I recently found myself standing on the side of the road while my three-year-old son was kicking his legs and screaming his lungs out. It was a Monday morning and I had a To-Do list as long as my arm waiting for me at work. My son did not want to go to kindergarten and he felt that the whole neighborhood should know about it. When neighbors began coming out of their houses to see what was going on, the situation escalated. My heart was racing, my shoulders were tense, and I wanted to start screaming myself. I was seriously stresssssssed.

The scientific definition of “stress,” refers to an physiological response to unpredictability and uncontrollability, which prepares us for an acute threat. It’s an evolutionary superpower designed to save our life. But while we all generally know what stress feels like and what it does to our body, there’s a important component in the science of stress that is often forgotten — It turns out that how we perceive or appraise the situation plays a large role in whether the stressor triggers our fight or flight response.

In the 1960s and 1970s stress researcher John Wayne Mason discovered that our perception of a stressful event was critical to how our body responded to it. More recent research shows that our biology responds according to this perception. When we believe we have enough resources to cope with the stressors in our lives, we experience a challenge response but when circumstances are seen as exceeding our resources, we have a threat response.

In other words, whereas one person may be consumed by terror at the thought of public speaking, another might see it as an exciting challenge. One person in a traffic jam may sit fuming at the delay, but another person in the same traffic jam may sit calmly taking the time to enjoy listening to their audio book.

Leading stress researcher Hebert Benson, who founded the Benson-Henry Institute for Mind Body Medicine at the Massachusetts General Hospital, highlights that for many of us, the “tigers” are in our heads. “Often, that every day thinking is what’s stressful. It’s not a real saber-toothed tiger in front of you. It’s your fear of losing your job, it’s your fear of illness or what have you, ” he says.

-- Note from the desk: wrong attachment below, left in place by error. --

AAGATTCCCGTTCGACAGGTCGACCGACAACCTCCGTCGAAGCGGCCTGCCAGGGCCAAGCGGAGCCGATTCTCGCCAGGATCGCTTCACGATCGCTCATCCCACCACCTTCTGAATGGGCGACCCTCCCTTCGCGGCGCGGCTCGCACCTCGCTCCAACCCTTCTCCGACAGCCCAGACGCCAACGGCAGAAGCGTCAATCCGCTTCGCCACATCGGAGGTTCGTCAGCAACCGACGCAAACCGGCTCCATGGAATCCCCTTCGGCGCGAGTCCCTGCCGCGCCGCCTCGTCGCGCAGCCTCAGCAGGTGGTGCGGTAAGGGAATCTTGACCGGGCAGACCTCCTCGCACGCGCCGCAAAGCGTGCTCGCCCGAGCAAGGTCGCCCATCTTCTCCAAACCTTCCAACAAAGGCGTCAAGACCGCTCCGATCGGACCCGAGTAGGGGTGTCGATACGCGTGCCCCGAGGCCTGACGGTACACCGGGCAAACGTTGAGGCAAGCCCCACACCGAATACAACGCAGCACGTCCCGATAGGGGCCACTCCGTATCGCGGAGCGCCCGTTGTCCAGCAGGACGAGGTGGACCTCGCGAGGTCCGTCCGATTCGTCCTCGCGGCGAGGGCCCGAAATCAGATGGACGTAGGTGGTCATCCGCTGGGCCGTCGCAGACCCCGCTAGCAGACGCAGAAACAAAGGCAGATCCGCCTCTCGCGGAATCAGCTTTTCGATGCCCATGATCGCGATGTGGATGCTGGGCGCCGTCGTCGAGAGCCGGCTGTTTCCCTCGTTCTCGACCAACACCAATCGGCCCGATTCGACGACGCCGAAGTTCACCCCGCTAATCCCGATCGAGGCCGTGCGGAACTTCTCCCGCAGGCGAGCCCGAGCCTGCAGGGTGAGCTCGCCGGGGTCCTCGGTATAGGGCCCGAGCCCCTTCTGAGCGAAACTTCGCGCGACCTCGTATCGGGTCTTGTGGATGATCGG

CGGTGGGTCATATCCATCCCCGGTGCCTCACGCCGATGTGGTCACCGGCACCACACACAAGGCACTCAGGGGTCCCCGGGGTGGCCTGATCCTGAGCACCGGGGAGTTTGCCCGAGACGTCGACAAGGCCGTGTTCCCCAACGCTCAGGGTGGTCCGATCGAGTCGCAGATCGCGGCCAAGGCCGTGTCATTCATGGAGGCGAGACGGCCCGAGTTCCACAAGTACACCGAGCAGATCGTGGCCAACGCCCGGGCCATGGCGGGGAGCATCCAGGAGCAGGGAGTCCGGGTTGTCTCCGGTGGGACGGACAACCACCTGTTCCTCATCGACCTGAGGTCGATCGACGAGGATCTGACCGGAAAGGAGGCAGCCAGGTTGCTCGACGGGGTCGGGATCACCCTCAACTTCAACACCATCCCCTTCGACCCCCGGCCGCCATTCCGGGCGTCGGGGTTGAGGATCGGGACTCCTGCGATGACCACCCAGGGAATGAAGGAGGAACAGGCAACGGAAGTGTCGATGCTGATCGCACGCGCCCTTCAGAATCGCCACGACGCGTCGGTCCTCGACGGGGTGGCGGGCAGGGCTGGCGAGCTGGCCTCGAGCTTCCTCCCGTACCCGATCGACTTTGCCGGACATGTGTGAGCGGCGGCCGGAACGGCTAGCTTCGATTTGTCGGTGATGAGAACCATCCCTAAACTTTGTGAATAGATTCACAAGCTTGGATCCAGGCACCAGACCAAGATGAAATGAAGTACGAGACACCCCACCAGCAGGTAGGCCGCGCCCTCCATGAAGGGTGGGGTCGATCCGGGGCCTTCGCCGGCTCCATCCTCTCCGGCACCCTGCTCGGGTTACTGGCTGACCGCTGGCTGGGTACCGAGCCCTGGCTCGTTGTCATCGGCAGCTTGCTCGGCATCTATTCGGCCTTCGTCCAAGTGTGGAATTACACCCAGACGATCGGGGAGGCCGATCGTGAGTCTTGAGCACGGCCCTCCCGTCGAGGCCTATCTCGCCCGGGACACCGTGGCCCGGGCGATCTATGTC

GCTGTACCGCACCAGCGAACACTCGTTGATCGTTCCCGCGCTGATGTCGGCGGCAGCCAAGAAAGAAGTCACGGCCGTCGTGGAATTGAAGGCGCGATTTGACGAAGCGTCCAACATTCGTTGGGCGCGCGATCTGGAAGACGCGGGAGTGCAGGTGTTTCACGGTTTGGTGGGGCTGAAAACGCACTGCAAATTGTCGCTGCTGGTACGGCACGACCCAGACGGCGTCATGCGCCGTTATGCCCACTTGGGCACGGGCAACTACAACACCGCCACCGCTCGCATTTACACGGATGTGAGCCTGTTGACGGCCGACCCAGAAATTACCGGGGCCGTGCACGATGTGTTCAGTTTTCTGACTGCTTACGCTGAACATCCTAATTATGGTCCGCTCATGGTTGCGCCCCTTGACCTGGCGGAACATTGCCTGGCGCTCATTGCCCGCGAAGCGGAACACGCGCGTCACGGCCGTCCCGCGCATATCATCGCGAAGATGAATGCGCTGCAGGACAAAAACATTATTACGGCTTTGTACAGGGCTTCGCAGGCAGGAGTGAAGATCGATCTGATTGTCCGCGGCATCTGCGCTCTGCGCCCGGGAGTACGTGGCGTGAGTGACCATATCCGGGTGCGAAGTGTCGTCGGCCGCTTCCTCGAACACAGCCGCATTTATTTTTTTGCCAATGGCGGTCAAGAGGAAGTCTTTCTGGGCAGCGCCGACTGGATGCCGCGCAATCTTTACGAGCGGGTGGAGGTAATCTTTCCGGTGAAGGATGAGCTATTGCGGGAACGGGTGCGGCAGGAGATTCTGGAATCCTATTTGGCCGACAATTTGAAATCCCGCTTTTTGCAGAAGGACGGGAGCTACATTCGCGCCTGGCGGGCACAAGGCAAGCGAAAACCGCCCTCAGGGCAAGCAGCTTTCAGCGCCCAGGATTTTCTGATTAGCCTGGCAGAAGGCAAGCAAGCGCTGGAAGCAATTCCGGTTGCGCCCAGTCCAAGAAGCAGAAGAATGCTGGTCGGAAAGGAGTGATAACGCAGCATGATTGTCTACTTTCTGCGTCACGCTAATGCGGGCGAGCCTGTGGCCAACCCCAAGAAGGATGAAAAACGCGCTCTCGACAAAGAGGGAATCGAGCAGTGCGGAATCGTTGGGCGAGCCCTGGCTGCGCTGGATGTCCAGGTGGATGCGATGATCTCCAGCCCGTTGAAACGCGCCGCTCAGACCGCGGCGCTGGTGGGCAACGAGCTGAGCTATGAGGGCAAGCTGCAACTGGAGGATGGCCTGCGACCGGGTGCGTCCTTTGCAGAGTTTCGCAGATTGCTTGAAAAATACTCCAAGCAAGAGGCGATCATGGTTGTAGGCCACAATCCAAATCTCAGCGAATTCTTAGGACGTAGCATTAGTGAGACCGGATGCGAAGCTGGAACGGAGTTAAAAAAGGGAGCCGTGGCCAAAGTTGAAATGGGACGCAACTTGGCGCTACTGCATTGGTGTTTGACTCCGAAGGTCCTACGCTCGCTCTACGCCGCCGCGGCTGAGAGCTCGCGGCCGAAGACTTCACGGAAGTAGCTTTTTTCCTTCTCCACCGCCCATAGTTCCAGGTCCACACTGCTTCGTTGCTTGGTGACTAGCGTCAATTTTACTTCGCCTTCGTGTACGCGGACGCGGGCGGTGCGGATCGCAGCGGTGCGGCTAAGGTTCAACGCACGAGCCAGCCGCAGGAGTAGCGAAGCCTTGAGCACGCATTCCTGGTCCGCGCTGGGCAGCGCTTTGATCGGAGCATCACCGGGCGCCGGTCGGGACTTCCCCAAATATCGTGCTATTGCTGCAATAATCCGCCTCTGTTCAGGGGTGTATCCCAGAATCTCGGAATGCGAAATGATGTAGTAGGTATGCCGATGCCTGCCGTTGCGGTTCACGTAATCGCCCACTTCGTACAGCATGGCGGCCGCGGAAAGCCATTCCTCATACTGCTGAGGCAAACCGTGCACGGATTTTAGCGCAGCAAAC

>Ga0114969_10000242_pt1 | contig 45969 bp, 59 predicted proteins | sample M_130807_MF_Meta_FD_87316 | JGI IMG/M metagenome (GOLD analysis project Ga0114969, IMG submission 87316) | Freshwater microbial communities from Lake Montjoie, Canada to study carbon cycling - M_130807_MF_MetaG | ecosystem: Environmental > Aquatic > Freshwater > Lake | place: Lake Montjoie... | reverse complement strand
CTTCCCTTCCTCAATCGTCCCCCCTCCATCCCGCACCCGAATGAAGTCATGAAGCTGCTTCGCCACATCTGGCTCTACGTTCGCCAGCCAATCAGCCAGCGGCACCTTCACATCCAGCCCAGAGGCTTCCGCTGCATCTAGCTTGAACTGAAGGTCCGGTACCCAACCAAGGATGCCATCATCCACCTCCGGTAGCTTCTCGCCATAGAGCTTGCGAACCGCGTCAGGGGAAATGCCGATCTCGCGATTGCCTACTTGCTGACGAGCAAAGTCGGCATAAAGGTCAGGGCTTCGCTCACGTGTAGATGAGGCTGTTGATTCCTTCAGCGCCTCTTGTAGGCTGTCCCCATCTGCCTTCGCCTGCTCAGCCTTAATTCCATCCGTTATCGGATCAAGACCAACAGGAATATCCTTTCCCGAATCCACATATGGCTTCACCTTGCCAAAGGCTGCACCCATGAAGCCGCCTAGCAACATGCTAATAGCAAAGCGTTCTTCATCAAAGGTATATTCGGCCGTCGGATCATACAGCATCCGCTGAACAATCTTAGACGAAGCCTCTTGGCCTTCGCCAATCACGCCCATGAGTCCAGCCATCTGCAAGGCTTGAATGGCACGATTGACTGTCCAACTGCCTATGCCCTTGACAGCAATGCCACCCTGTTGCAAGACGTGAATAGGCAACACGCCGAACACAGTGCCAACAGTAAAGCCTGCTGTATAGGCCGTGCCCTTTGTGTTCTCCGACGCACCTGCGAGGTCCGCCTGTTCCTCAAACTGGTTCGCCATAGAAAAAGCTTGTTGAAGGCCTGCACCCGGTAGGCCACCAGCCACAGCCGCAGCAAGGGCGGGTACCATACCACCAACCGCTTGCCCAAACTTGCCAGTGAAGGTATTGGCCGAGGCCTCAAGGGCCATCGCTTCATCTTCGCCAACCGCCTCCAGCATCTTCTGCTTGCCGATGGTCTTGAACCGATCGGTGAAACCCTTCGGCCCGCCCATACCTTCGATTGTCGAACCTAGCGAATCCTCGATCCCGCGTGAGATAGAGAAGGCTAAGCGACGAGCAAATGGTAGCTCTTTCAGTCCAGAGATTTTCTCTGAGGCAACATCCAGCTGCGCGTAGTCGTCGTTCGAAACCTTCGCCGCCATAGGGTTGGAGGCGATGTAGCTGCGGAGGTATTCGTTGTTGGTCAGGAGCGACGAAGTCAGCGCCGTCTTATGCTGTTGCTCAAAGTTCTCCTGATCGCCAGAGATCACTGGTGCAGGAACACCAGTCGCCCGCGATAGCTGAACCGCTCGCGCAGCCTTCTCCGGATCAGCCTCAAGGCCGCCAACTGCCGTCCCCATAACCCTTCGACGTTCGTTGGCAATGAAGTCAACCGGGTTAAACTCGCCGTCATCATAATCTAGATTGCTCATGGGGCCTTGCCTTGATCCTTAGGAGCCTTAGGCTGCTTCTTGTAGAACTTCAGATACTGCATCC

As Benson explains in the below video taken from my film The Connection: Mind Your Body, often it’s the train of everyday thinking that is causing stress in our lives. We’re worried about things that have happened in our past or may happen in our future and those thoughts are causing stress chemicals and hormones to be released in our body.

The word “stress” is a catch-all phrase we apply to a variety of negative mental states and circumstances. While the source of stress is different for everyone, when we say we’re feeling stressed, we’re generally referring to a feeling that the demands we’re facing exceed our resources and capabilities. Our jobs are stressful. Paying the mortgage is stressful. So is being homeless. Years of infertility are stressful. And so is wrangling a three-year-old on the side of the road in the midst of a tantrum tornado when you need to get to work.

As I stood on the side of the road next to my son who had completely lost it, I knew that there was no sense in losing it myself. I was keenly aware that my fight or flight stress response would be triggered based on my perception of how threatening this moment was. I took a minute to reappraise the situation and to notice that there was no immediate danger to anyone. This was not a matter of life or death and my To-Do list could wait. I turned my son around and took him back home. My husband hadn’t yet left for work and without giving-in to our mighty-toddler, together we coached him through his big emotions and helped him to calm down and reconnect. When I finally did get to my desk that Monday morning my mood was calm and focused. My week had started more than an hour later than I’d expected it it to, but at least it hadn’t started in full-blown stress-mode.

Originally published at www.thewholehealthlife.com.

** Being healthy in this crazy, busy, modern world is not easy. For journalist Shannon Harvey, finding a solution to this problem became personal when she was diagnosed with an autoimmune disease that had no known cause and no known cure. On her road to getting better she met people with remarkable stories of recovery, discovered the truth amidst conflicting medical advice and sorted the quacks from the experts. She has now compiled the latest evidence into her feature film The Connection: Mind Your Body and her book The Whole Health Life.**

Originally published at medium.com